Jacques, who was temporarily paralyzed, said he had 45 minutes in an isolation cell to nurse his stinging eyes and a bruise on his thigh before guards released him into a hallway for another confrontation. A staff member slammed him to the ground, then two others held him as a nurse injected medication into his buttocks, Jacques said.
He conceded that he had blocked the small plexiglass window in his cell, authorities’ only means of monitoring his activities. But he said the response--particularly the forced injection, which put him to sleep--far outweighed his offense. “I am not going off. I’m not wiggling around on the floor. So what is the point in injecting me . . . against my will?” Jacques asked. “I was being violated.”
A Campaign for Reform
It was nearly 60 years ago that reformers began to view separate correctional facilities for juveniles as the solution to youthful crime.
Activists decried the inhumanity of placing teenagers and young men alongside hardened criminals in California’s adult prisons. So in 1941, California Youth Authority ward No. 1 was liberated from San Quentin prison, where he had been sent for killing a cruel uncle in Monterey County.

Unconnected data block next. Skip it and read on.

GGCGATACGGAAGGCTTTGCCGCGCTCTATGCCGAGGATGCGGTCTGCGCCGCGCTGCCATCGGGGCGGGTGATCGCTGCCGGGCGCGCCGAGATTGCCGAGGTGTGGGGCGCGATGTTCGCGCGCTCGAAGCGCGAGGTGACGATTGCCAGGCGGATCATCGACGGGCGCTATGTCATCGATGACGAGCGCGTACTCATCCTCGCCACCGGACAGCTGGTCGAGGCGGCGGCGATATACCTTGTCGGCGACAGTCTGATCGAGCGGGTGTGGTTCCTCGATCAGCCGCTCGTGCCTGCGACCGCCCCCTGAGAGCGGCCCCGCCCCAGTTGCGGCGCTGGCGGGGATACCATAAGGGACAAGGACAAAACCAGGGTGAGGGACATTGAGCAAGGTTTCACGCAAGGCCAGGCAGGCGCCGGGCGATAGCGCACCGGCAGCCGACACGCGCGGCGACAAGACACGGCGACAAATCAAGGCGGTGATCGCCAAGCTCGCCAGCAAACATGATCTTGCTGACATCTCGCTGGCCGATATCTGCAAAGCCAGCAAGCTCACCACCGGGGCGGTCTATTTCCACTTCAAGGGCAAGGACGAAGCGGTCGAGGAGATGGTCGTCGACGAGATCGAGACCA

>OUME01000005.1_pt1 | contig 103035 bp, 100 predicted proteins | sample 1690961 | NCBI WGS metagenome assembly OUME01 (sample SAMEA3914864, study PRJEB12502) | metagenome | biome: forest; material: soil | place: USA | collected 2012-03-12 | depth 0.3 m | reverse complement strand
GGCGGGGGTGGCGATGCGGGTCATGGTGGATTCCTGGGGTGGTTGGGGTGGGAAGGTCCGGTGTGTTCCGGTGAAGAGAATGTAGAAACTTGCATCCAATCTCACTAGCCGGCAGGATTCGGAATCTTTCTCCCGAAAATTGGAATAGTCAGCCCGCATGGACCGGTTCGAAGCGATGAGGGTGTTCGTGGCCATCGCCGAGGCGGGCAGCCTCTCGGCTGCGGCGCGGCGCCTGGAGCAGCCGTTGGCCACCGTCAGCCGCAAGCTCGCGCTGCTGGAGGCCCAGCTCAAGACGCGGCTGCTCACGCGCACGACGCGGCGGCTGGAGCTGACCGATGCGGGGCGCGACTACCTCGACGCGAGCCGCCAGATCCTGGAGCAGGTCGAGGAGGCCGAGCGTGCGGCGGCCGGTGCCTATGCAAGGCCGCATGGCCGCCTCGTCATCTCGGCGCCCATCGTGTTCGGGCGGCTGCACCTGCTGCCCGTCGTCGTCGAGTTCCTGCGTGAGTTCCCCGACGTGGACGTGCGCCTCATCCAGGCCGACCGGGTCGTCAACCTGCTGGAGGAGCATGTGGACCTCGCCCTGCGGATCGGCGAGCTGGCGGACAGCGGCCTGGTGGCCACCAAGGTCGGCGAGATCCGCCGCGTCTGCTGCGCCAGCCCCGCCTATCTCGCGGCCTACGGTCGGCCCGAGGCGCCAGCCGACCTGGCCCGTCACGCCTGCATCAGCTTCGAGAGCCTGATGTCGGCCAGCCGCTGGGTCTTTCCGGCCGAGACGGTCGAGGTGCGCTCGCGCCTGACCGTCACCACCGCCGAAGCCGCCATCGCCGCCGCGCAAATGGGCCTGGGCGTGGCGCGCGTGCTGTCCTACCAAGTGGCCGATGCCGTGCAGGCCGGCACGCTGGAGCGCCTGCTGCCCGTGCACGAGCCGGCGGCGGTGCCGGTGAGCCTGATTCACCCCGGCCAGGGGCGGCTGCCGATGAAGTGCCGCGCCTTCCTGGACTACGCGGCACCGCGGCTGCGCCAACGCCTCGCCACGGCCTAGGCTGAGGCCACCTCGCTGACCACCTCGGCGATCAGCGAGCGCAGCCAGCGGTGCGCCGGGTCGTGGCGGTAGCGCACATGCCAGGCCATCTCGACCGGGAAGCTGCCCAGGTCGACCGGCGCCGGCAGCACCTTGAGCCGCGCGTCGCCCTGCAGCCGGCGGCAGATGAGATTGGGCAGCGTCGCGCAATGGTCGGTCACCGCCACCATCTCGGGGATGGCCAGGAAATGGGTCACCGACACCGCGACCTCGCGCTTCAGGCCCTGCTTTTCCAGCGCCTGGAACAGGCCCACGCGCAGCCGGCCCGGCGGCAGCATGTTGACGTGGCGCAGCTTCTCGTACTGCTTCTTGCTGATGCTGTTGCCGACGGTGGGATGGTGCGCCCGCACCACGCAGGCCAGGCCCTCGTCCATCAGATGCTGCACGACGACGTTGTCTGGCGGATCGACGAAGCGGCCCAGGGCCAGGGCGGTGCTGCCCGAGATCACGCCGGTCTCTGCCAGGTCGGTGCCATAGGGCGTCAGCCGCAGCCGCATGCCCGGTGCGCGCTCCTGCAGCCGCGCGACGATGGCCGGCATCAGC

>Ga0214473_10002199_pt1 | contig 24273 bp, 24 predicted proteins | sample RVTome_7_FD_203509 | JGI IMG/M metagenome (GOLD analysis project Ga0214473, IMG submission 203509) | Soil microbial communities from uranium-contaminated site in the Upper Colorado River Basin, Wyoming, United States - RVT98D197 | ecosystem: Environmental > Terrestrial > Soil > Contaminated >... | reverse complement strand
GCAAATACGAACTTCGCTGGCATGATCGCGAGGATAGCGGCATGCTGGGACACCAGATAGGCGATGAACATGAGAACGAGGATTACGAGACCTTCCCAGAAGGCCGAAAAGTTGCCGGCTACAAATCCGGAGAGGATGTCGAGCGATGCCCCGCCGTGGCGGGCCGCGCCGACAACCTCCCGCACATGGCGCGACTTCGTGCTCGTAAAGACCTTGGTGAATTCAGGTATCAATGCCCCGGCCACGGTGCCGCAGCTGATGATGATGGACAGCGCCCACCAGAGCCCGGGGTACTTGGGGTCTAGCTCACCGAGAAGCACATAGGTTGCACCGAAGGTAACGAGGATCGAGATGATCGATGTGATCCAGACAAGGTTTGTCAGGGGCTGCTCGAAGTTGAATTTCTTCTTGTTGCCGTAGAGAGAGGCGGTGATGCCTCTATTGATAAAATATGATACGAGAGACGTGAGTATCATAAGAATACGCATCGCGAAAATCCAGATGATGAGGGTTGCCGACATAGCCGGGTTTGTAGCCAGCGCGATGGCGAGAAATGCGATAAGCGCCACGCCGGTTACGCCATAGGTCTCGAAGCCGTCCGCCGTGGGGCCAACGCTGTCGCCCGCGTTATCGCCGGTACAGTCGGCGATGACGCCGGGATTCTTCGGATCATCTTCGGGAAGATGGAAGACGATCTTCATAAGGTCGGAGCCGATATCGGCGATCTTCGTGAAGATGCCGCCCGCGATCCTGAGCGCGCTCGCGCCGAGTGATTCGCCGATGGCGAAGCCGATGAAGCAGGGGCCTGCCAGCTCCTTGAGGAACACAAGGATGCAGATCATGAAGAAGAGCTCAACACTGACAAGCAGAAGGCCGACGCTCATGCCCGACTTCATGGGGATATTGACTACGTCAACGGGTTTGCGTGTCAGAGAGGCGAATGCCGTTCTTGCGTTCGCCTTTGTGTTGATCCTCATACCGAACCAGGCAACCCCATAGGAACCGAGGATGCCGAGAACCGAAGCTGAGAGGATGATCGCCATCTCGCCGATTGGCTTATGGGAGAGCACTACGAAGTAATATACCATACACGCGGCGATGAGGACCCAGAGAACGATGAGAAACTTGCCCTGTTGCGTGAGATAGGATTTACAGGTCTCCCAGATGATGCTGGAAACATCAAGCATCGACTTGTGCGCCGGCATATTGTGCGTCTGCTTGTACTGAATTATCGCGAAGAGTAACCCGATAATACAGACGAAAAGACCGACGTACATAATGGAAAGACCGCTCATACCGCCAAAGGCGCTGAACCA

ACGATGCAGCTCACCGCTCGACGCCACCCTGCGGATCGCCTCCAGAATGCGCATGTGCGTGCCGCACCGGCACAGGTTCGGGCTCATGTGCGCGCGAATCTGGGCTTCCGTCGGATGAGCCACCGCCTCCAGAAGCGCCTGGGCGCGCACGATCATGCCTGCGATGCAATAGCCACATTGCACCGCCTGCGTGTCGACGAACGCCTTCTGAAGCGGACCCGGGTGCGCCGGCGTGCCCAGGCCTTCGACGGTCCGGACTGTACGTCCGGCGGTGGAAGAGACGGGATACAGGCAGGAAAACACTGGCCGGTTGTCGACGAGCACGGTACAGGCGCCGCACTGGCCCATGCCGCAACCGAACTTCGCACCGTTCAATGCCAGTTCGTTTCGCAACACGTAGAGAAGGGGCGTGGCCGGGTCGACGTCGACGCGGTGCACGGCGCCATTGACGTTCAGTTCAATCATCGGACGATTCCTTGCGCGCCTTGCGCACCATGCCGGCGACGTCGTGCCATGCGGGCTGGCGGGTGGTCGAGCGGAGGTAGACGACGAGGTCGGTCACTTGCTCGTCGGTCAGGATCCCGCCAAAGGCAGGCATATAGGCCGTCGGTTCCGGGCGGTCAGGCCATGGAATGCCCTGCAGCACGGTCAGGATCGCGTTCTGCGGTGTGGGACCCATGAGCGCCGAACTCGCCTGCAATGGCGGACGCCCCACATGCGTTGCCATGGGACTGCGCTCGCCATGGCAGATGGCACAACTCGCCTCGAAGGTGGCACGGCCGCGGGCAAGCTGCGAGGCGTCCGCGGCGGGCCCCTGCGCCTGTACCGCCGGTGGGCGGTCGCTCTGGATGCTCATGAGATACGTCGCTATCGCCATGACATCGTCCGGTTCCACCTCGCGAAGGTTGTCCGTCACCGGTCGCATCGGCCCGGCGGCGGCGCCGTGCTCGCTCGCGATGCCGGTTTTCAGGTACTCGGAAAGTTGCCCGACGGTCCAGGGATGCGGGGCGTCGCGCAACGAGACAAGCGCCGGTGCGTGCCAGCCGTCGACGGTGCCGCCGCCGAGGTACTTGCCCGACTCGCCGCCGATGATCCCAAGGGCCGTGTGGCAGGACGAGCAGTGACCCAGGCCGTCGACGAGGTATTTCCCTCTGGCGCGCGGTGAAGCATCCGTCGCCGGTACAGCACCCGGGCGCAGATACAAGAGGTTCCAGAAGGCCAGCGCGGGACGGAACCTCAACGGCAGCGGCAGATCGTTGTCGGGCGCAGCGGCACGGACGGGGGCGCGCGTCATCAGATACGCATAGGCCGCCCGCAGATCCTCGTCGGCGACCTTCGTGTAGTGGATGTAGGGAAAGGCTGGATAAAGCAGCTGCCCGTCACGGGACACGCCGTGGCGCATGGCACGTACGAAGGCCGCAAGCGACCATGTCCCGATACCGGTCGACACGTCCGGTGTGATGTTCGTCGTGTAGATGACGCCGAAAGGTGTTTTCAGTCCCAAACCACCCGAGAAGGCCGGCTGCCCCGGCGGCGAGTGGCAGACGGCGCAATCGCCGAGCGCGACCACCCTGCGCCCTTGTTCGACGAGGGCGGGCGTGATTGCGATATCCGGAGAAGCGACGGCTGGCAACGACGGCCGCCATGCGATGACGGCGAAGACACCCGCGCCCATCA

That ward was Barney Lee, 14, and his case attracted nationwide attention that led to the teenager’s eventual transfer to a new training school in Whittier.
Through the 1950s and 1960s, the authority built facilities capable of housing hundreds of young men and women. (Currently, only about 330 of the wards are female.)
Under the traditional juvenile justice notion of parens patriae, the state assumed the role of parent in wayward juveniles’ lives. Wards lived in open barracks called “cottages” and were supervised by counselors in civilian clothes.
Forty percent of today’s wards continue to live in those open dorms with quaint names like San Simeon Cottage. But most have left petty theft far behind. Nearly two-thirds of the prisoners are committed for violent crimes such as rape, murder and assault, compared with the 47% who were violent offenders just a decade ago. About 44% require special handling for some mental dysfunction. Gang affiliation and racial animus are rampant.
At the same time, the state’s political leaders have focused on punishment over rehabilitation. The population of adult prisons during the 1980s nearly tripled. Today, 33 adult lockups hold 161,000 prisoners.
Juvenile offenders are met with the same tough stance. In October, a bill (SB 334) signed by Gov. Davis required that 16-year-old repeat criminals be charged as adults for violent crimes. Wilson’s Proposition 21 on the March ballot would bring the juvenile justice evolution full circle by making it easier to prosecute 14-year-olds as adults.